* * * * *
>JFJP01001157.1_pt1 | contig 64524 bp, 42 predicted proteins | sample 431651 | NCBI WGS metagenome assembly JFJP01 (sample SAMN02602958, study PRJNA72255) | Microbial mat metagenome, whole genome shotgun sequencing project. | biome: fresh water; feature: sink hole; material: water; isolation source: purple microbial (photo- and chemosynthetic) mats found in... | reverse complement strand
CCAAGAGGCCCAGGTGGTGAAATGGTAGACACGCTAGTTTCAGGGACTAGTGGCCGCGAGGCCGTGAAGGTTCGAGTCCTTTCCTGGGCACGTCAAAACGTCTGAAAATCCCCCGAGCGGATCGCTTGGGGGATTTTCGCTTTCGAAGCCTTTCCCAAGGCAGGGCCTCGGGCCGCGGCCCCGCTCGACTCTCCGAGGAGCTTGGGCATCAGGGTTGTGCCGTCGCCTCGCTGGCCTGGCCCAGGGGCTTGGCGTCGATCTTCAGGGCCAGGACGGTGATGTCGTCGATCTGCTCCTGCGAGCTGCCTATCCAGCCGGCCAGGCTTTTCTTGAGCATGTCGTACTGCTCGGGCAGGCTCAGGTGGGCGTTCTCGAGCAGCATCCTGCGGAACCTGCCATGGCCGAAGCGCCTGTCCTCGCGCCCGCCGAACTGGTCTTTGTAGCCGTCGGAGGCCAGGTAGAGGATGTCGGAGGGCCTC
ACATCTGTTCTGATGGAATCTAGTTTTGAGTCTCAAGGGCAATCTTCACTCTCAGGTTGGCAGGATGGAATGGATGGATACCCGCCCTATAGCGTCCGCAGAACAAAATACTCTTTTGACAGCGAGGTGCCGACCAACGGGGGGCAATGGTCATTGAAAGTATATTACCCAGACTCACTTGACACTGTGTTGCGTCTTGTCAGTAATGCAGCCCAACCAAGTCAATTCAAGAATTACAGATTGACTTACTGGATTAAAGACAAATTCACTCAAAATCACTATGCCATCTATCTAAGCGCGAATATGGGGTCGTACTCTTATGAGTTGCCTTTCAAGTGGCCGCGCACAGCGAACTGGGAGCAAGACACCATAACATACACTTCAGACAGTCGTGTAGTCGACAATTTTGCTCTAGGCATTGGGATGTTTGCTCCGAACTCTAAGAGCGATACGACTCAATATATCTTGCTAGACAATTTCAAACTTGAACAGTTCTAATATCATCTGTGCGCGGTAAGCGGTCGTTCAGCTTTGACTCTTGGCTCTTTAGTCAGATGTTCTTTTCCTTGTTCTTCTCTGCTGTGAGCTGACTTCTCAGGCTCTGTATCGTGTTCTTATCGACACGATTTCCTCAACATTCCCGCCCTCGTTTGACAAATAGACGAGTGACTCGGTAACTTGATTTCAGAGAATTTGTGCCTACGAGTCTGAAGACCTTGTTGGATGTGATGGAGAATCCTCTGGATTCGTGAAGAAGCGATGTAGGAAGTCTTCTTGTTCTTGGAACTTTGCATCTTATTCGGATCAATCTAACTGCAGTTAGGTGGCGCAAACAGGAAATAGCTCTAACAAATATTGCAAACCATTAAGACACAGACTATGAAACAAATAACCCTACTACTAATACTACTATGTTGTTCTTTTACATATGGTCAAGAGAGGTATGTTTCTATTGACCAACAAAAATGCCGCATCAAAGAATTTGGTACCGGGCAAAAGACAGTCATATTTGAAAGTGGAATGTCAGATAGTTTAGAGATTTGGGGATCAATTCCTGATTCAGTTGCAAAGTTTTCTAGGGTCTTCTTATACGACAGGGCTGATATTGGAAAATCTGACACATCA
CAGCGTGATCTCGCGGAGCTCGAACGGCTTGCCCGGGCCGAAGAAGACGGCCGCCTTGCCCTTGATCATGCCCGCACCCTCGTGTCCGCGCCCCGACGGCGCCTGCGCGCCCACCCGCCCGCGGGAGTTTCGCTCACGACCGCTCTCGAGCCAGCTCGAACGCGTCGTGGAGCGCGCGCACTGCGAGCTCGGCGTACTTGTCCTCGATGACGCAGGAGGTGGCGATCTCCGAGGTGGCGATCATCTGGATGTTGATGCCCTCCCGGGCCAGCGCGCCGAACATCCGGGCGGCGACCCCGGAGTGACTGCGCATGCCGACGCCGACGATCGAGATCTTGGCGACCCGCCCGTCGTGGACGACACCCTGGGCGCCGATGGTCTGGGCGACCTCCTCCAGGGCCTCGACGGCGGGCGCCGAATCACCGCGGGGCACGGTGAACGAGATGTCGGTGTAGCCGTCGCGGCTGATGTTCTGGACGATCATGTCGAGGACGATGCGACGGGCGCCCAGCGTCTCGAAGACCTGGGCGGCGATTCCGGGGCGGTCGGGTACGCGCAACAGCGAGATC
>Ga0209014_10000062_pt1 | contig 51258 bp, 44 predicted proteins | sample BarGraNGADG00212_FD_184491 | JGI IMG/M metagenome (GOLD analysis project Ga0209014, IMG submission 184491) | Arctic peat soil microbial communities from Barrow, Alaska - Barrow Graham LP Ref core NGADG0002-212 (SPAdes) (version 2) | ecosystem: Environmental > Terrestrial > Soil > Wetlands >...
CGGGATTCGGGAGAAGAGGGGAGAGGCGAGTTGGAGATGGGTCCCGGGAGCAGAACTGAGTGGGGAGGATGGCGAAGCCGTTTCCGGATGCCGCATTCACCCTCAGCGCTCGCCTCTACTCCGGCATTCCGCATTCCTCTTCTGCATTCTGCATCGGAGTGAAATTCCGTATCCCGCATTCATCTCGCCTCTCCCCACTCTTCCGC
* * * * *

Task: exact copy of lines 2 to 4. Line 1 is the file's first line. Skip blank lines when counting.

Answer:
CCAAGAGGCCCAGGTGGTGAAATGGTAGACACGCTAGTTTCAGGGACTAGTGGCCGCGAGGCCGTGAAGGTTCGAGTCCTTTCCTGGGCACGTCAAAACGTCTGAAAATCCCCCGAGCGGATCGCTTGGGGGATTTTCGCTTTCGAAGCCTTTCCCAAGGCAGGGCCTCGGGCCGCGGCCCCGCTCGACTCTCCGAGGAGCTTGGGCATCAGGGTTGTGCCGTCGCCTCGCTGGCCTGGCCCAGGGGCTTGGCGTCGATCTTCAGGGCCAGGACGGTGATGTCGTCGATCTGCTCCTGCGAGCTGCCTATCCAGCCGGCCAGGCTTTTCTTGAGCATGTCGTACTGCTCGGGCAGGCTCAGGTGGGCGTTCTCGAGCAGCATCCTGCGGAACCTGCCATGGCCGAAGCGCCTGTCCTCGCGCCCGCCGAACTGGTCTTTGTAGCCGTCGGAGGCCAGGTAGAGGATGTCGGAGGGCCTC
ACATCTGTTCTGATGGAATCTAGTTTTGAGTCTCAAGGGCAATCTTCACTCTCAGGTTGGCAGGATGGAATGGATGGATACCCGCCCTATAGCGTCCGCAGAACAAAATACTCTTTTGACAGCGAGGTGCCGACCAACGGGGGGCAATGGTCATTGAAAGTATATTACCCAGACTCACTTGACACTGTGTTGCGTCTTGTCAGTAATGCAGCCCAACCAAGTCAATTCAAGAATTACAGATTGACTTACTGGATTAAAGACAAATTCACTCAAAATCACTATGCCATCTATCTAAGCGCGAATATGGGGTCGTACTCTTATGAGTTGCCTTTCAAGTGGCCGCGCACAGCGAACTGGGAGCAAGACACCATAACATACACTTCAGACAGTCGTGTAGTCGACAATTTTGCTCTAGGCATTGGGATGTTTGCTCCGAACTCTAAGAGCGATACGACTCAATATATCTTGCTAGACAATTTCAAACTTGAACAGTTCTAATATCATCTGTGCGCGGTAAGCGGTCGTTCAGCTTTGACTCTTGGCTCTTTAGTCAGATGTTCTTTTCCTTGTTCTTCTCTGCTGTGAGCTGACTTCTCAGGCTCTGTATCGTGTTCTTATCGACACGATTTCCTCAACATTCCCGCCCTCGTTTGACAAATAGACGAGTGACTCGGTAACTTGATTTCAGAGAATTTGTGCCTACGAGTCTGAAGACCTTGTTGGATGTGATGGAGAATCCTCTGGATTCGTGAAGAAGCGATGTAGGAAGTCTTCTTGTTCTTGGAACTTTGCATCTTATTCGGATCAATCTAACTGCAGTTAGGTGGCGCAAACAGGAAATAGCTCTAACAAATATTGCAAACCATTAAGACACAGACTATGAAACAAATAACCCTACTACTAATACTACTATGTTGTTCTTTTACATATGGTCAAGAGAGGTATGTTTCTATTGACCAACAAAAATGCCGCATCAAAGAATTTGGTACCGGGCAAAAGACAGTCATATTTGAAAGTGGAATGTCAGATAGTTTAGAGATTTGGGGATCAATTCCTGATTCAGTTGCAAAGTTTTCTAGGGTCTTCTTATACGACAGGGCTGATATTGGAAAATCTGACACATCA
CAGCGTGATCTCGCGGAGCTCGAACGGCTTGCCCGGGCCGAAGAAGACGGCCGCCTTGCCCTTGATCATGCCCGCACCCTCGTGTCCGCGCCCCGACGGCGCCTGCGCGCCCACCCGCCCGCGGGAGTTTCGCTCACGACCGCTCTCGAGCCAGCTCGAACGCGTCGTGGAGCGCGCGCACTGCGAGCTCGGCGTACTTGTCCTCGATGACGCAGGAGGTGGCGATCTCCGAGGTGGCGATCATCTGGATGTTGATGCCCTCCCGGGCCAGCGCGCCGAACATCCGGGCGGCGACCCCGGAGTGACTGCGCATGCCGACGCCGACGATCGAGATCTTGGCGACCCGCCCGTCGTGGACGACACCCTGGGCGCCGATGGTCTGGGCGACCTCCTCCAGGGCCTCGACGGCGGGCGCCGAATCACCGCGGGGCACGGTGAACGAGATGTCGGTGTAGCCGTCGCGGCTGATGTTCTGGACGATCATGTCGAGGACGATGCGACGGGCGCCCAGCGTCTCGAAGACCTGGGCGGCGATTCCGGGGCGGTCGGGTACGCGCAACAGCGAGATC